Sallust's "Histories" and triumviral historiography
This dissertation explores echoes of the triumviral period in Sallust's Histories and demonstrates how, through analogical historiography, Sallust presents himself as a new type of historian whose “exempla” are flawed and morally ambiguous, and who rejects the notion of a triumphant, ascendant Rome perpetuated by the triumvirs. Just as Sallust's unusual prose style is calculated to shake his reader out of complacency and force critical engagement with the reading process, his analogical historiography requires the reader to work through multiple layers of interpretation to reach the core arguments. In the De Legibus, Cicero lamented the lack of great Roman historians, and frequently implied that he might take up the task himself. He had a clear sense of what history ought to be: encomiastic and exemplary, reflecting a conception of Roman history as a triumphant story populated by glorious protagonists. In Sallust's view, however, the novel political circumstances of the triumviral period called for a new type of historiography. To create a portrait of moral clarity is, Sallust suggests, ineffective, because Romans have been too corrupted by ambitio and avaritia to follow the good examples of the past. In the Histories, Sallust offers new “anti- exempla” for the triumviral period: morally ambiguous characters who refuse to show readers a clear portrait of “good” or “bad”. Sallust's new historiography also forces readers to look beyond the claims of Roman peace and glory which were perpetuated by Cicero and the triumvirs. By alluding to the triumviral period in his dark narrative of the 70s and 60s, Sallust suggests that the pretext of concordia perpetuated by the triumvirs is specious, and that underneath this flimsy pretext is a Rome as troubled by civil strife as were the years of the late republic. ^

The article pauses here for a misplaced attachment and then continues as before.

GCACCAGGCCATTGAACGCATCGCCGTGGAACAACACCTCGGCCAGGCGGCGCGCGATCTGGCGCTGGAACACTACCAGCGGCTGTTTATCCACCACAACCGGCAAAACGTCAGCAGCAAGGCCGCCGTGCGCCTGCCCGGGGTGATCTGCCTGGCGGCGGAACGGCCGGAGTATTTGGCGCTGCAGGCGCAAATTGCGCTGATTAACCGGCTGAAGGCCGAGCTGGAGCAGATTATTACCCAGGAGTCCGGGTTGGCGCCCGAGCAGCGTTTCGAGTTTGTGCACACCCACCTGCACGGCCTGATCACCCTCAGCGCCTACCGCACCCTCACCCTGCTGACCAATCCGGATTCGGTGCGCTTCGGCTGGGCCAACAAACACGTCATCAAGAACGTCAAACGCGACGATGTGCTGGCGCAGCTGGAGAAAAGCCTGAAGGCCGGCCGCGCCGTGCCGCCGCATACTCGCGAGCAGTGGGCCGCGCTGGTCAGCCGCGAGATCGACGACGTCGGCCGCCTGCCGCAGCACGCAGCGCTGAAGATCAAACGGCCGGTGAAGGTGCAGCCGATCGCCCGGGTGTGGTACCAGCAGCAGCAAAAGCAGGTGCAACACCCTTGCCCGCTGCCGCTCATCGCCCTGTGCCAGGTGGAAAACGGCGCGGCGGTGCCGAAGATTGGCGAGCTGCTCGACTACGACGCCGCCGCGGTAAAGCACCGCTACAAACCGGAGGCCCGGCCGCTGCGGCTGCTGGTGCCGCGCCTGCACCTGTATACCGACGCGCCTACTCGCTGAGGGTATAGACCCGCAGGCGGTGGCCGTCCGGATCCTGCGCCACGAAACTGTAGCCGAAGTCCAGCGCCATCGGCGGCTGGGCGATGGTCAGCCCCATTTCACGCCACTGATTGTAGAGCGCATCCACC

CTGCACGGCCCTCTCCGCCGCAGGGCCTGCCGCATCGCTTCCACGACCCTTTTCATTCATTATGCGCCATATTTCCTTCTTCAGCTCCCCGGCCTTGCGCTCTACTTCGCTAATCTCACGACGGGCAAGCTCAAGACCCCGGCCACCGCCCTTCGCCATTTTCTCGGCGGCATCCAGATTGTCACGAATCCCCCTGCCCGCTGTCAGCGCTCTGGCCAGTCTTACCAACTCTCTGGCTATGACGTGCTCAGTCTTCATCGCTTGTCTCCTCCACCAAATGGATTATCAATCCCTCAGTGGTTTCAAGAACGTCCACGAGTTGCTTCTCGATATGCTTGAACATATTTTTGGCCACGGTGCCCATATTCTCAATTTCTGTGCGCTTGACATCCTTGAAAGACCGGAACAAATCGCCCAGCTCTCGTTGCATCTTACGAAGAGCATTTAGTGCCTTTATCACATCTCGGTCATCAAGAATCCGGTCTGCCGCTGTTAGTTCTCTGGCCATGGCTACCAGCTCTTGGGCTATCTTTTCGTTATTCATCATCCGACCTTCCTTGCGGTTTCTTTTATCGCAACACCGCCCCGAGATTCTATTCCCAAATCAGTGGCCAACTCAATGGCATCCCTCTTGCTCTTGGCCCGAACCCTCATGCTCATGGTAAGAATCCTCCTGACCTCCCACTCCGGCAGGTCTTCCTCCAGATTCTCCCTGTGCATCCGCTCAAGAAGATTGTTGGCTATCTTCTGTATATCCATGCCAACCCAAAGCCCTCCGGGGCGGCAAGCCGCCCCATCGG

Literature, Classical|Classical Studies
"Sallust's "Histories" and triumviral historiography"
(January 1, 2012).
Dissertations available from ProQuest.